John Lewis’s price promise may be scrapped after 95 years
JOHN LEWIS is to trade in its “Never Knowingly Undersold” slogan after 95 years because steep discounts at online stores made it impossible to uphold.
The price promise, where the store offered to refund the difference in price if a customer could find a product for less at a rival, is under review and could be scrapped.
Dame Sharon White, chairman of John Lewis & Partners, told The Sunday
Times the slogan was due to be “improved” with an emphasis on the “fairness” of its prices and products. She said: “The proposition is important because it signifies being fair to society. We’re reviewing it to improve it.”
Last month, Dame Sharon confirmed the plans for change in a memo to John Lewis’s 80,000 staff, who co-own the business, along with plans to move to a digital first model and to turn vacant stores into mixed-use housing.
A John Lewis spokesperson said: “As flagged in March, we are reviewing our ‘Never Knowingly Undersold’ price promise to ensure we offer fair value for how our customers shop today.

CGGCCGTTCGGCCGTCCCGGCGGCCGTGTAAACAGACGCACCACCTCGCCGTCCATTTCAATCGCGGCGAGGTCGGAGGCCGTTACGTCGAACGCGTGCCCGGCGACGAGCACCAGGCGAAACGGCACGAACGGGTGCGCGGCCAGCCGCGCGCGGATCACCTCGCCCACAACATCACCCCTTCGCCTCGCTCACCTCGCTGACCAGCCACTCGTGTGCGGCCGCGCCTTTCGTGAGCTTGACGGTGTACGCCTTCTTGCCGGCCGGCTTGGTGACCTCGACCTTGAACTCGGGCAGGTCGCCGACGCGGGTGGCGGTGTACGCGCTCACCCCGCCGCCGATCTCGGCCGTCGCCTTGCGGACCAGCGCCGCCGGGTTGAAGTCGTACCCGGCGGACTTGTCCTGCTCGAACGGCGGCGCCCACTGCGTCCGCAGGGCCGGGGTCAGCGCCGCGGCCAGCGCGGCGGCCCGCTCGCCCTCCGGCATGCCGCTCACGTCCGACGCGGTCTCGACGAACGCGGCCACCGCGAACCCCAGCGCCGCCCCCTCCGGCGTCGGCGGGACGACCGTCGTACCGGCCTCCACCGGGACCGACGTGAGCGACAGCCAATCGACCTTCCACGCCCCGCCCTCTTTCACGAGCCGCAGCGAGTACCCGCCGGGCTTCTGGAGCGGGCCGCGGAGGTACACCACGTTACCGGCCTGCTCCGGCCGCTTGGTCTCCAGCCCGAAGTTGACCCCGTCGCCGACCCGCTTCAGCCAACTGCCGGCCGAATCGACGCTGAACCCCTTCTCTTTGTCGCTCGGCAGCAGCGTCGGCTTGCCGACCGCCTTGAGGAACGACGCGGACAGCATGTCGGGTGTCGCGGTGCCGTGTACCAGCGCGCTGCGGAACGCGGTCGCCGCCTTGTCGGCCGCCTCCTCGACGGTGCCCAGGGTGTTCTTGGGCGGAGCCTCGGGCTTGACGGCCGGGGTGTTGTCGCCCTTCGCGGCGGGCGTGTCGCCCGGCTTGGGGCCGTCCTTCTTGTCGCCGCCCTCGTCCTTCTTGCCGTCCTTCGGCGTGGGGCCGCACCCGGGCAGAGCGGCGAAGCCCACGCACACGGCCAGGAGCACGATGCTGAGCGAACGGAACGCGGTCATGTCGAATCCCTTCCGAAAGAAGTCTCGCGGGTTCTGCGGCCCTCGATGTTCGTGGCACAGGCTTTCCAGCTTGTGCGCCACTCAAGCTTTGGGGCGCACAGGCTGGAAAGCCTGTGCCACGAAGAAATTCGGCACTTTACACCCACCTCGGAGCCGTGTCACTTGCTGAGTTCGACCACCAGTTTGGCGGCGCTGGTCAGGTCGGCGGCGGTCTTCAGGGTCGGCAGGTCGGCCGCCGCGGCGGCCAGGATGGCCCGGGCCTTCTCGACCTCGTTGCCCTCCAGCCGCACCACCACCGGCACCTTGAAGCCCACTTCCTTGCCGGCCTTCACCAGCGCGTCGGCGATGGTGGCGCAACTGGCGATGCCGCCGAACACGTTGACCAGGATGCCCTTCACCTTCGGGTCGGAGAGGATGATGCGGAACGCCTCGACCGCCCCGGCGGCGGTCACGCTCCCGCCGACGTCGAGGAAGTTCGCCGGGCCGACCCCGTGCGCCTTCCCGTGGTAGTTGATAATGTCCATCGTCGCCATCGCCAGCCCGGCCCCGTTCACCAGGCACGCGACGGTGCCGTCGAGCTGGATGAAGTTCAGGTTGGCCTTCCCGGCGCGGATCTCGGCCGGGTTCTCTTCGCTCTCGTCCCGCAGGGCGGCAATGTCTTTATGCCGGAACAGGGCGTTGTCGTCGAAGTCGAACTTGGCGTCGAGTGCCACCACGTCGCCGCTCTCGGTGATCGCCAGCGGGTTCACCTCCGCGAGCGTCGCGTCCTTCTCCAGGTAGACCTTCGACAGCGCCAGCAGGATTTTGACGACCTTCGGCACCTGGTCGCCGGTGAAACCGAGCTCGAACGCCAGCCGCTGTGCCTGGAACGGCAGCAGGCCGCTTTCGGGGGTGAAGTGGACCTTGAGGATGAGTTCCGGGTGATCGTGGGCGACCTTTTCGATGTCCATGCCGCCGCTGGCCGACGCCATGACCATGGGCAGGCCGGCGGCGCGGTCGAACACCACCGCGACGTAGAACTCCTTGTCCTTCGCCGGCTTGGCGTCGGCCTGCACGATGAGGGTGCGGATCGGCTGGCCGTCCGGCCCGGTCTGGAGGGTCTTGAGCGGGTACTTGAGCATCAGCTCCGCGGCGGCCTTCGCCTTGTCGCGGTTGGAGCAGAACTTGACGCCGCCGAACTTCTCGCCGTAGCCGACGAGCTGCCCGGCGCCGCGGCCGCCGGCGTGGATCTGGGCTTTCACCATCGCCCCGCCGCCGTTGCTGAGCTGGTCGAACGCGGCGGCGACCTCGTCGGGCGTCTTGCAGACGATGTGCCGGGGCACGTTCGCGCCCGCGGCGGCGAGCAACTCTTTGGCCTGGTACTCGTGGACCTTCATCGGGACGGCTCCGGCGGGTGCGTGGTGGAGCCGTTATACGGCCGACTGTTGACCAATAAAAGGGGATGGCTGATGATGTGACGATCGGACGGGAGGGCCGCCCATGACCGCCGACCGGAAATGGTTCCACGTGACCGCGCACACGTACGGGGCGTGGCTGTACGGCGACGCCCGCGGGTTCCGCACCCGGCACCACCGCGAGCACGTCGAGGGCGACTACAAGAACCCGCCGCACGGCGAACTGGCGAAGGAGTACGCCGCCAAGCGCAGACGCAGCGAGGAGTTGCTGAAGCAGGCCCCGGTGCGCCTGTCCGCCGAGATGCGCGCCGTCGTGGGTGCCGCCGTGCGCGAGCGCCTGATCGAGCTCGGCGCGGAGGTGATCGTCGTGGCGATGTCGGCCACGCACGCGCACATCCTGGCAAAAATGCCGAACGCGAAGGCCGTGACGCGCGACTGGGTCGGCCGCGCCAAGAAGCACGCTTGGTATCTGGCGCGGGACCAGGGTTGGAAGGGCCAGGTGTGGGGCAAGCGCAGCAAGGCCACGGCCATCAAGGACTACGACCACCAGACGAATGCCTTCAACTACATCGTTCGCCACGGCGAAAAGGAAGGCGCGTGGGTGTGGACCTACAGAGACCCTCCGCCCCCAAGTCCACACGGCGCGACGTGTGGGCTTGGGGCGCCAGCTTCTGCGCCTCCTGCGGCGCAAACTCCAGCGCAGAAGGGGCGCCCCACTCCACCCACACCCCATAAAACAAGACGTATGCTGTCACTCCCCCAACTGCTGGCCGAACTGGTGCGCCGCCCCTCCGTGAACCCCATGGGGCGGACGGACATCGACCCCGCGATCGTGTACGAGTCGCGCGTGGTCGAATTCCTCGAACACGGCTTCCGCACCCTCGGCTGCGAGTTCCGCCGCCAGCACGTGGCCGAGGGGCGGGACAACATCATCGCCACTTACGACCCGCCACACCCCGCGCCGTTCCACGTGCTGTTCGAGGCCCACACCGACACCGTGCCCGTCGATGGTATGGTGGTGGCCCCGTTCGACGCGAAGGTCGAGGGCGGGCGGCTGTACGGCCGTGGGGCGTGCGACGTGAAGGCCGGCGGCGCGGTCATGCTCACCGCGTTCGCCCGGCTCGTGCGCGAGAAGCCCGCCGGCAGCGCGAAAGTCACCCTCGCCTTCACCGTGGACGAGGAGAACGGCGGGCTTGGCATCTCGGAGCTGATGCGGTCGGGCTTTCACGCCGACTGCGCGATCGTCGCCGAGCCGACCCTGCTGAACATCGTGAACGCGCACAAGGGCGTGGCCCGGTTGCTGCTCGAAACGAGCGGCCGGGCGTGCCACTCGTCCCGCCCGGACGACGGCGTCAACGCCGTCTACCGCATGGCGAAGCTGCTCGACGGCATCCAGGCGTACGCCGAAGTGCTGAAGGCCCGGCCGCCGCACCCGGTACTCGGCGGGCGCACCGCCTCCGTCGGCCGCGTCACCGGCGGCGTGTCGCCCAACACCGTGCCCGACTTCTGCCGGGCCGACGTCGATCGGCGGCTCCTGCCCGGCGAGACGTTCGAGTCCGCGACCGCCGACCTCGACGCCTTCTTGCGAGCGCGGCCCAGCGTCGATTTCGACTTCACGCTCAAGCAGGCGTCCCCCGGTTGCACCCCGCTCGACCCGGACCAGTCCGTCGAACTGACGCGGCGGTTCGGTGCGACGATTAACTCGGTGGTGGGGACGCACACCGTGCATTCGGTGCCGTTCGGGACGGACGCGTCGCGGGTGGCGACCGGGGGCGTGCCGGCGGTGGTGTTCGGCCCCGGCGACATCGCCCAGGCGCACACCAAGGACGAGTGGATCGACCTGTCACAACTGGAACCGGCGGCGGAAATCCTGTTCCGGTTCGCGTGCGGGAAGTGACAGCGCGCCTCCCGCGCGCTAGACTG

“We’ve had fair value as part of our proposition for almost 100 years and fair value will continue to be part of our proposition going forward, whether in a more modernised form or not.”
The rise of sharply discounted online sales at Amazon made the promise increasingly convoluted.
Meanwhile, John Lewis’s sales have been driven online by the pandemic, raising questions about the future of many of its stores. Some 70pc of the company’s sales are now online.
Dame Sharon, who joined from media regulator Ofcom last year, said she felt John Lewis had “lost its mojo” and needed reforms. Profits slumped to just 2pc last year, meaning its partners received their lowest bonuses in years.
In July, John Lewis announced it was to close eight of its 50 department stores, putting 1,300 staff at risk.